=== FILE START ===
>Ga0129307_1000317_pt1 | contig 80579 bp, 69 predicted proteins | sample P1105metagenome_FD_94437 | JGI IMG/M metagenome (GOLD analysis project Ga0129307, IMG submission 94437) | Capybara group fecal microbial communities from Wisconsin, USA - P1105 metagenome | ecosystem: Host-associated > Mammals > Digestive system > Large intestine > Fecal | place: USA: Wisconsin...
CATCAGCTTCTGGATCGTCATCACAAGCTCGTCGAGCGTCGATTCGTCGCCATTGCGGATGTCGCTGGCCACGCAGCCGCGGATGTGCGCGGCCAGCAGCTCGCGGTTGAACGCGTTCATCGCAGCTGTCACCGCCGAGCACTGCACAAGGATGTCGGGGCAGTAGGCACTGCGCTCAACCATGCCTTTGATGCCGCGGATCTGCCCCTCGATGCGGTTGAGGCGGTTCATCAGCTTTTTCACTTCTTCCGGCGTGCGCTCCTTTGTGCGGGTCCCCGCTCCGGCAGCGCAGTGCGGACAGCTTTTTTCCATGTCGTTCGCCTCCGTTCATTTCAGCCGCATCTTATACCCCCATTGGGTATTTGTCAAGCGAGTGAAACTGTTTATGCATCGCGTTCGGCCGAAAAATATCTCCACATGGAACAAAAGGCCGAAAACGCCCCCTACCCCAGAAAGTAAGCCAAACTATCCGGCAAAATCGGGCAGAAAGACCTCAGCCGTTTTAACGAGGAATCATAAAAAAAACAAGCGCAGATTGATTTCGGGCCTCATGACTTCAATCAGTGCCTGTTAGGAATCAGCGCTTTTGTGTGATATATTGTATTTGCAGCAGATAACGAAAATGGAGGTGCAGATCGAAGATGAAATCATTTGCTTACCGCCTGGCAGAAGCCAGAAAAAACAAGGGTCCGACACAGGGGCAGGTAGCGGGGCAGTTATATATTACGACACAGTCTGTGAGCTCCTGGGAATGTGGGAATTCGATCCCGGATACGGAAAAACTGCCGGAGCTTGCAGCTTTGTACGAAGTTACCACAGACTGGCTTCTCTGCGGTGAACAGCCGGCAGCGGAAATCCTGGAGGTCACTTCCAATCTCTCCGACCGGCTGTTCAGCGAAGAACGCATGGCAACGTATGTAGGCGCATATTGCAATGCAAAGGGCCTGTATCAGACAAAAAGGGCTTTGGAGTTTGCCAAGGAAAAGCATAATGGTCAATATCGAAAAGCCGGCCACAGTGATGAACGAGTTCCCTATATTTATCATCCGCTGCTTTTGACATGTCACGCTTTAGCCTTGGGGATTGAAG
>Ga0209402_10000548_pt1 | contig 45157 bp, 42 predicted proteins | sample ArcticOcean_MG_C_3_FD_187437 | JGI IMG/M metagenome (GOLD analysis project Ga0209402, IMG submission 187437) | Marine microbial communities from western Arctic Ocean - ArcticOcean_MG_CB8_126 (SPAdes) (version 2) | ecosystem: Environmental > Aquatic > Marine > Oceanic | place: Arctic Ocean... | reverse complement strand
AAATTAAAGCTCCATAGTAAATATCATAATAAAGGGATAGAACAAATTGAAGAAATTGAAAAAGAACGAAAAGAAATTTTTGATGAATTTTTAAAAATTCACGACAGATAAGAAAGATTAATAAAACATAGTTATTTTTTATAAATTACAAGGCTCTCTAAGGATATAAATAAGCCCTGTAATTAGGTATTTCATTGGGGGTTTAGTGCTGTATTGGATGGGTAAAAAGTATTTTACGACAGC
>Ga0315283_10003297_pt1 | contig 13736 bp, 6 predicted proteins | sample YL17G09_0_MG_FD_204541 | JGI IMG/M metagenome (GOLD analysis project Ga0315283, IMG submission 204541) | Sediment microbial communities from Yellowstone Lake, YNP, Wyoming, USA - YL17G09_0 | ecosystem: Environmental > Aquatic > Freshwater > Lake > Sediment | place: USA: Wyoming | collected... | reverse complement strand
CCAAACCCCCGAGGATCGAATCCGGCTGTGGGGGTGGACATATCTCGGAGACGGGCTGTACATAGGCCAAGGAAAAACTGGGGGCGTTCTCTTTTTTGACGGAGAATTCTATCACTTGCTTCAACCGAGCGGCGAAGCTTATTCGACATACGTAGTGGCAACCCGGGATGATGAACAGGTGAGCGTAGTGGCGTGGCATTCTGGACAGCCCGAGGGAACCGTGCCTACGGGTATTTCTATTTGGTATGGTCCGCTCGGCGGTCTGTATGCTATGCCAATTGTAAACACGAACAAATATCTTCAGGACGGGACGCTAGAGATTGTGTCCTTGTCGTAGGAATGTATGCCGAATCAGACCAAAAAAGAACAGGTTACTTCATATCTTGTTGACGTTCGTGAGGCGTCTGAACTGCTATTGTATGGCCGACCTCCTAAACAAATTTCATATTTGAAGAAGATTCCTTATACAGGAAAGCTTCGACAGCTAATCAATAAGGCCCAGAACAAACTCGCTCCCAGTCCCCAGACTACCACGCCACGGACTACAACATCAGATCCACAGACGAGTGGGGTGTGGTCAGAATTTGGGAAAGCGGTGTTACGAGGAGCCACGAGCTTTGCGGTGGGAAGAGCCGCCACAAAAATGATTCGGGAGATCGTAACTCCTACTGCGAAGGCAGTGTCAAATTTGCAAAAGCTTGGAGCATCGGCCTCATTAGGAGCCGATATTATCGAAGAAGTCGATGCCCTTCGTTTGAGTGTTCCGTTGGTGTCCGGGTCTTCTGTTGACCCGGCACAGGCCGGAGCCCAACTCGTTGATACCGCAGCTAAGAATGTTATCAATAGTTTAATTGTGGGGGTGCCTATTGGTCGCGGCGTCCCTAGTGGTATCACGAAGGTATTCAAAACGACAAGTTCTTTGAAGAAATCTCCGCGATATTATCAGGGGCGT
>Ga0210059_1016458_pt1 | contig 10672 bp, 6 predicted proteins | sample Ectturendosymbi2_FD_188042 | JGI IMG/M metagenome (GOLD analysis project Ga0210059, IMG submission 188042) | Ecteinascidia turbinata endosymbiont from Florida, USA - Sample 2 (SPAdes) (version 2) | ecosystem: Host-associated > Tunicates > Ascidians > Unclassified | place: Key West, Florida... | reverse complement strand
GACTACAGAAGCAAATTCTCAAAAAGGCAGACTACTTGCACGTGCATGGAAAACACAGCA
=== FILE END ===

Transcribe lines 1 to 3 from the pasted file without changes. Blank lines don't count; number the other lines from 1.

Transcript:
>Ga0129307_1000317_pt1 | contig 80579 bp, 69 predicted proteins | sample P1105metagenome_FD_94437 | JGI IMG/M metagenome (GOLD analysis project Ga0129307, IMG submission 94437) | Capybara group fecal microbial communities from Wisconsin, USA - P1105 metagenome | ecosystem: Host-associated > Mammals > Digestive system > Large intestine > Fecal | place: USA: Wisconsin...
CATCAGCTTCTGGATCGTCATCACAAGCTCGTCGAGCGTCGATTCGTCGCCATTGCGGATGTCGCTGGCCACGCAGCCGCGGATGTGCGCGGCCAGCAGCTCGCGGTTGAACGCGTTCATCGCAGCTGTCACCGCCGAGCACTGCACAAGGATGTCGGGGCAGTAGGCACTGCGCTCAACCATGCCTTTGATGCCGCGGATCTGCCCCTCGATGCGGTTGAGGCGGTTCATCAGCTTTTTCACTTCTTCCGGCGTGCGCTCCTTTGTGCGGGTCCCCGCTCCGGCAGCGCAGTGCGGACAGCTTTTTTCCATGTCGTTCGCCTCCGTTCATTTCAGCCGCATCTTATACCCCCATTGGGTATTTGTCAAGCGAGTGAAACTGTTTATGCATCGCGTTCGGCCGAAAAATATCTCCACATGGAACAAAAGGCCGAAAACGCCCCCTACCCCAGAAAGTAAGCCAAACTATCCGGCAAAATCGGGCAGAAAGACCTCAGCCGTTTTAACGAGGAATCATAAAAAAAACAAGCGCAGATTGATTTCGGGCCTCATGACTTCAATCAGTGCCTGTTAGGAATCAGCGCTTTTGTGTGATATATTGTATTTGCAGCAGATAACGAAAATGGAGGTGCAGATCGAAGATGAAATCATTTGCTTACCGCCTGGCAGAAGCCAGAAAAAACAAGGGTCCGACACAGGGGCAGGTAGCGGGGCAGTTATATATTACGACACAGTCTGTGAGCTCCTGGGAATGTGGGAATTCGATCCCGGATACGGAAAAACTGCCGGAGCTTGCAGCTTTGTACGAAGTTACCACAGACTGGCTTCTCTGCGGTGAACAGCCGGCAGCGGAAATCCTGGAGGTCACTTCCAATCTCTCCGACCGGCTGTTCAGCGAAGAACGCATGGCAACGTATGTAGGCGCATATTGCAATGCAAAGGGCCTGTATCAGACAAAAAGGGCTTTGGAGTTTGCCAAGGAAAAGCATAATGGTCAATATCGAAAAGCCGGCCACAGTGATGAACGAGTTCCCTATATTTATCATCCGCTGCTTTTGACATGTCACGCTTTAGCCTTGGGGATTGAAG
>Ga0209402_10000548_pt1 | contig 45157 bp, 42 predicted proteins | sample ArcticOcean_MG_C_3_FD_187437 | JGI IMG/M metagenome (GOLD analysis project Ga0209402, IMG submission 187437) | Marine microbial communities from western Arctic Ocean - ArcticOcean_MG_CB8_126 (SPAdes) (version 2) | ecosystem: Environmental > Aquatic > Marine > Oceanic | place: Arctic Ocean... | reverse complement strand